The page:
Induction of the MRFA will bring with it contemporary technologies in the fields of military aviation. The transfer of technology (ToT) and the extent of ToT notwithstanding, the country would benefit from the availability of the weapon platform itself. Induction of any weapon platform entails requirements of its long-term sustenance. 

The requirement of long-term sustenance drives the need for being self-reliant to the extent possible. This would entail indigenisation of spares and developing capability to repair components. This would enable the industries to upgrade their technology to build up such capabilities. Another major takeaway is the requirement of setting up various testing facilities confirming to latest international standards for enabling indigenisation/indigenous development. A major requirement that emanates from the need to support long-term operation and sustenance is availability of various testers and ground equipment for the fleet. Large-scale induction provides enough incentive to local industry to involve in development and maintenance of such equipment suiting Indian operating conditions. The need for sourcing consumables locally, including oil and lubricants, provides opportunity to related industries to develop their capability.

Intelligence, surveillance and reconnaissance  (ISR) is the cornerstone of any major country’s defence arsenal. Could you talk about the next generation upgrade in this area for IAF?

In future battles, in order to attain effect-based operation the whole spectrum of ISR would be exploited to the fullest and the synergy between the various components would define the output of the conflicts. The IAF is heading forcefully in this direction. It is in the process of synergising the whole ISR process, wherein the commanders in the C2 centre would have the complete battle picture. A fused picture of satellite data, IEW asset Radar Order of Battle (ORBAT), RPA feed, ground Intelligence and inputs from civil intelligence agencies would be available for combat decision making. The Indian space-based surveillance programme has proposed to launch a large number of Electro Optical, Electronic Intelligence (ELINT) and SAR satellites in the near future towards enhancing our ISR capability. Dedicated military communication satellites will provide wideband and faster connectivity in the future and would enhance data linking between unmanned aerial vehicles (UAV), airborne early warning and control system (AWACS) and other airborne sensors.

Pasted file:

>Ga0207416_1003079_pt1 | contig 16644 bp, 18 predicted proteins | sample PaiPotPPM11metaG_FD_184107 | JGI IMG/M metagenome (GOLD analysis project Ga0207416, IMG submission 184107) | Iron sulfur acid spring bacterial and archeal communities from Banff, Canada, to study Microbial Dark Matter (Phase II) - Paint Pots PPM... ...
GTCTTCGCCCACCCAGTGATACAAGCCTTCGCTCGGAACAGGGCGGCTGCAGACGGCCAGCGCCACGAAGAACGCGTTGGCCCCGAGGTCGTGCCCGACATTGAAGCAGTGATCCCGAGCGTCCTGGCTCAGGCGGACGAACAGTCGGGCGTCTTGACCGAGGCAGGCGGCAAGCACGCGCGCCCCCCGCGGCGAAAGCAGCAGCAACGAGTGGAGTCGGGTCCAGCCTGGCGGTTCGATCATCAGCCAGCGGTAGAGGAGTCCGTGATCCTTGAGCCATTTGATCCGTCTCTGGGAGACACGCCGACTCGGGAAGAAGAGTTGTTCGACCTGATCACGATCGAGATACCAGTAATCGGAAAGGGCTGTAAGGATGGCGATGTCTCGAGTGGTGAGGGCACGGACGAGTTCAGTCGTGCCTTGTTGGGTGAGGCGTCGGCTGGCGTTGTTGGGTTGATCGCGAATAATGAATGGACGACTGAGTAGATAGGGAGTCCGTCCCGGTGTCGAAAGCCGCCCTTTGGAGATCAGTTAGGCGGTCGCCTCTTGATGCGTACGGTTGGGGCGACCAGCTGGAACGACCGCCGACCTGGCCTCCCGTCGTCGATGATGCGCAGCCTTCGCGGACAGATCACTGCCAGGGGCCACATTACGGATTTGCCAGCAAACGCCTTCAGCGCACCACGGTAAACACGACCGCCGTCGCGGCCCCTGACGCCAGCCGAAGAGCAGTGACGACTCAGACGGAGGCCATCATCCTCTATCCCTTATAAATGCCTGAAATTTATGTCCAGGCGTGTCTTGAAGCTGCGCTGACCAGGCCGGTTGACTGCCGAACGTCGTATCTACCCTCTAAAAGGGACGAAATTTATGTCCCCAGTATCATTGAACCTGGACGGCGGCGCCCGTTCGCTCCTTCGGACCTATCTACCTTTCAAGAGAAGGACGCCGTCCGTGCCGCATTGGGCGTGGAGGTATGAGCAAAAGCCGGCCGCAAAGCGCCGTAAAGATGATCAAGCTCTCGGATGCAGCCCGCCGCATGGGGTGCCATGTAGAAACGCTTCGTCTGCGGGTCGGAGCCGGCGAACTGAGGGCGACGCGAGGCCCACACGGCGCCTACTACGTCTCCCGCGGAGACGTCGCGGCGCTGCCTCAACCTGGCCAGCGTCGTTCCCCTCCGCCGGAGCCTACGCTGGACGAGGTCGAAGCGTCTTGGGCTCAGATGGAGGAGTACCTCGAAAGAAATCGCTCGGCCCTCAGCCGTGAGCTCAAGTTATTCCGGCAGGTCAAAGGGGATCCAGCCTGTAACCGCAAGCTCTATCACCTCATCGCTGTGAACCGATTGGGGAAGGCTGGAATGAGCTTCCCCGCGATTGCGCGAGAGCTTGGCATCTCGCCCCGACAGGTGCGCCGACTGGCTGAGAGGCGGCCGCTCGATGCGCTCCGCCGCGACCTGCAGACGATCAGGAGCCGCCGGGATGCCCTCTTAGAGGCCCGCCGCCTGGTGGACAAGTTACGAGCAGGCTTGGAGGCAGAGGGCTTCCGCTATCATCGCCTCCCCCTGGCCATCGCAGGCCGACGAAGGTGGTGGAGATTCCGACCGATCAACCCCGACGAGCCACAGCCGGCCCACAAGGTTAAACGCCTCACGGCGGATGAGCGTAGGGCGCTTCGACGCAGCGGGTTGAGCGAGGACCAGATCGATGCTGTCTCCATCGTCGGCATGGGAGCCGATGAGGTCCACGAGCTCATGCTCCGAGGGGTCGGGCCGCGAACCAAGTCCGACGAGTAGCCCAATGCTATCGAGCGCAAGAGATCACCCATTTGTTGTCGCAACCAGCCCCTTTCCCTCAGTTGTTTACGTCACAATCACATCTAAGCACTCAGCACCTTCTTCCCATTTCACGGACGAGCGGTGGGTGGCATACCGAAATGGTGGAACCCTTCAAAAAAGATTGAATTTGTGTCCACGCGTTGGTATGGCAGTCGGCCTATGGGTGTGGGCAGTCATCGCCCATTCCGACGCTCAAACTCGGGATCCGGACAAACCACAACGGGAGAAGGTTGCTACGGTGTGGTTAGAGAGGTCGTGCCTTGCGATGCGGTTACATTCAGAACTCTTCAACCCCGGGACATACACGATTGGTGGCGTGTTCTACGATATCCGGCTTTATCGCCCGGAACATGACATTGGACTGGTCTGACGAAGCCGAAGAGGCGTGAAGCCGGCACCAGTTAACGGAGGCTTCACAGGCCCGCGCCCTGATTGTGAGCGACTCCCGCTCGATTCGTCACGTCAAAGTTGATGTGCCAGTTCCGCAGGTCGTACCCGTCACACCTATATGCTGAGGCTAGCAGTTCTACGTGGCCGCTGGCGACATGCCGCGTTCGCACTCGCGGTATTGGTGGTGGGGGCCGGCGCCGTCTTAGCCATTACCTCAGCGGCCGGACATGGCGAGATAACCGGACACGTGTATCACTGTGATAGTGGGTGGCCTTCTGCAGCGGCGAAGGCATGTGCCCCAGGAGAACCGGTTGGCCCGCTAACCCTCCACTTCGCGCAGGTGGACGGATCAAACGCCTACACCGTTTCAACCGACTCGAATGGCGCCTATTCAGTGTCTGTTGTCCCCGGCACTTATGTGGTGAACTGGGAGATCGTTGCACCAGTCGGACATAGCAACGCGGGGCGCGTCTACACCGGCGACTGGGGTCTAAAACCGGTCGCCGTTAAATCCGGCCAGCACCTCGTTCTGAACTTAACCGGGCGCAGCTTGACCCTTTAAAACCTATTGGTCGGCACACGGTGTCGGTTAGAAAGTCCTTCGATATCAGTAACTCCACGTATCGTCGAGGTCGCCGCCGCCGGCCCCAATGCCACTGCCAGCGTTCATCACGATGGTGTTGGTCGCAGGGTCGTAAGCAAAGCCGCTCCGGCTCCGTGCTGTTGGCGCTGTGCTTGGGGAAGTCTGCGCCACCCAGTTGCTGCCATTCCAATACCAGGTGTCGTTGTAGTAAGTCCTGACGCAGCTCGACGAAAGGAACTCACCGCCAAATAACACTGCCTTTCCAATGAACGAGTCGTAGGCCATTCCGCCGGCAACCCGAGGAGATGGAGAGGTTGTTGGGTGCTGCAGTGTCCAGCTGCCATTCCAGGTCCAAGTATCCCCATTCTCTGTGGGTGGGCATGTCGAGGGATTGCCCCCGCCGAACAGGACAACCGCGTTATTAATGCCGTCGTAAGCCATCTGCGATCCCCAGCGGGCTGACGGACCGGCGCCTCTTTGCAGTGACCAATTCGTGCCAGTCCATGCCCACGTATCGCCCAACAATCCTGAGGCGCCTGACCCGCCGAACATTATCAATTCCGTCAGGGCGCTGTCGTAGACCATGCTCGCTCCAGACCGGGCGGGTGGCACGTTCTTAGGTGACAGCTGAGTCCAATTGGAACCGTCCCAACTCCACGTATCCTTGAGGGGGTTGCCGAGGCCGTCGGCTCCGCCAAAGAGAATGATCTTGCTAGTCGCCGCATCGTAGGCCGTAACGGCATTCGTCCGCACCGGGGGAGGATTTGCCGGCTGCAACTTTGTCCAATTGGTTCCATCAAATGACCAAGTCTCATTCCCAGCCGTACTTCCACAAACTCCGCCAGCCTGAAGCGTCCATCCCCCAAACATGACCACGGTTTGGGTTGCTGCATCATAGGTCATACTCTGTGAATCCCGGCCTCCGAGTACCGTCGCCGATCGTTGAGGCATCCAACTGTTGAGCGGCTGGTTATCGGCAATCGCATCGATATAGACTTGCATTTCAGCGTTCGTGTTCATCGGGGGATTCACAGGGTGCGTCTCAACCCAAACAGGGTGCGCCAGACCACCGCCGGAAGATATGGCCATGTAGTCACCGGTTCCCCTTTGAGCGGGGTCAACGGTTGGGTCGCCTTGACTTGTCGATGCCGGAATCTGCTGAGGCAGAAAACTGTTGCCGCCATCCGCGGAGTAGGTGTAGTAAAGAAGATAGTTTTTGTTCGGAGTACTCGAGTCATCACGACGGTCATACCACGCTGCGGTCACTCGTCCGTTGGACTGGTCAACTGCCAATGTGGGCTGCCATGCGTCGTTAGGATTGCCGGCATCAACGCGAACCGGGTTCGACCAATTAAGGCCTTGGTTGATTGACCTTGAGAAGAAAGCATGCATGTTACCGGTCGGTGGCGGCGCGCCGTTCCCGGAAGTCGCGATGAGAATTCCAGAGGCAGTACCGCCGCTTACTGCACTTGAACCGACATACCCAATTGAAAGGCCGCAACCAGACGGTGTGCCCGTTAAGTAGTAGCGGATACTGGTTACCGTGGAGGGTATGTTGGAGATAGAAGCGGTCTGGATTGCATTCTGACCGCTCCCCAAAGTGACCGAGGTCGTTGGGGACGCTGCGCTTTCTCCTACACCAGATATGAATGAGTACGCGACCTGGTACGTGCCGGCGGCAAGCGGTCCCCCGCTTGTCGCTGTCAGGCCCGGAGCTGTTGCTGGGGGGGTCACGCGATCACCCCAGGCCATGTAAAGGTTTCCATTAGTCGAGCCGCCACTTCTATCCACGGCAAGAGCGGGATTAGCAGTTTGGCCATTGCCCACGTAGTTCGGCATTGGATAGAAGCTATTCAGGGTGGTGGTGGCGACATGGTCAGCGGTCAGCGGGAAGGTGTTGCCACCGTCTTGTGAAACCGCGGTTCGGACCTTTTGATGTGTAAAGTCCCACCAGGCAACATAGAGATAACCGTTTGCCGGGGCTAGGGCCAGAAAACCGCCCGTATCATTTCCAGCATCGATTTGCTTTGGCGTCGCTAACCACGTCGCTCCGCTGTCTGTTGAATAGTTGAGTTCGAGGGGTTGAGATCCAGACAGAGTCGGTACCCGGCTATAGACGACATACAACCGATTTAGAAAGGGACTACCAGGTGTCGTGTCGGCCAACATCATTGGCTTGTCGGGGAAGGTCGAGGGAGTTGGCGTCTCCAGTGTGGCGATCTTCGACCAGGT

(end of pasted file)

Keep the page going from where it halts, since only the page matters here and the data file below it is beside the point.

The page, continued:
Are we adding more AEW and AWACS aircraft in order to supply and support critical aspect of intelligence gathering?

The AEW and AWACS are potent capability enhancers owing to the presence of ELINT and COMINT systems apart from the primary and secondary surveillance radars. The IAF is processing cases for procurement of more of these systems as part of the long-term perspective plan (LTPP). The indigenous AWACS proposed to be designed and developed by the DRDO is also in the pipeline. In the interim the proposal to acquire two additional AWACS is with the government.

What would it take to create a next-generation research and development capability in the defence sector?

The IAF has actively engaged in promoting the local industry in procuring capabilities emerging from cutting-edge research. The IAF has launched the Mehar Baba Swarm Drone competition, sponsored the bio-jet fuel project as well as an artificial intelligence project for electronic warfare and multi-sensor data fusion. These projects involve cutting-edge research and some of the top research institutes and design houses of the country. More of such projects should be undertaken by all services.  


Tags assigned to this article:
iaf ISR Chief of Air Staff B S Dhanoa aircraft
sentifi.com

Top themes and market attention on: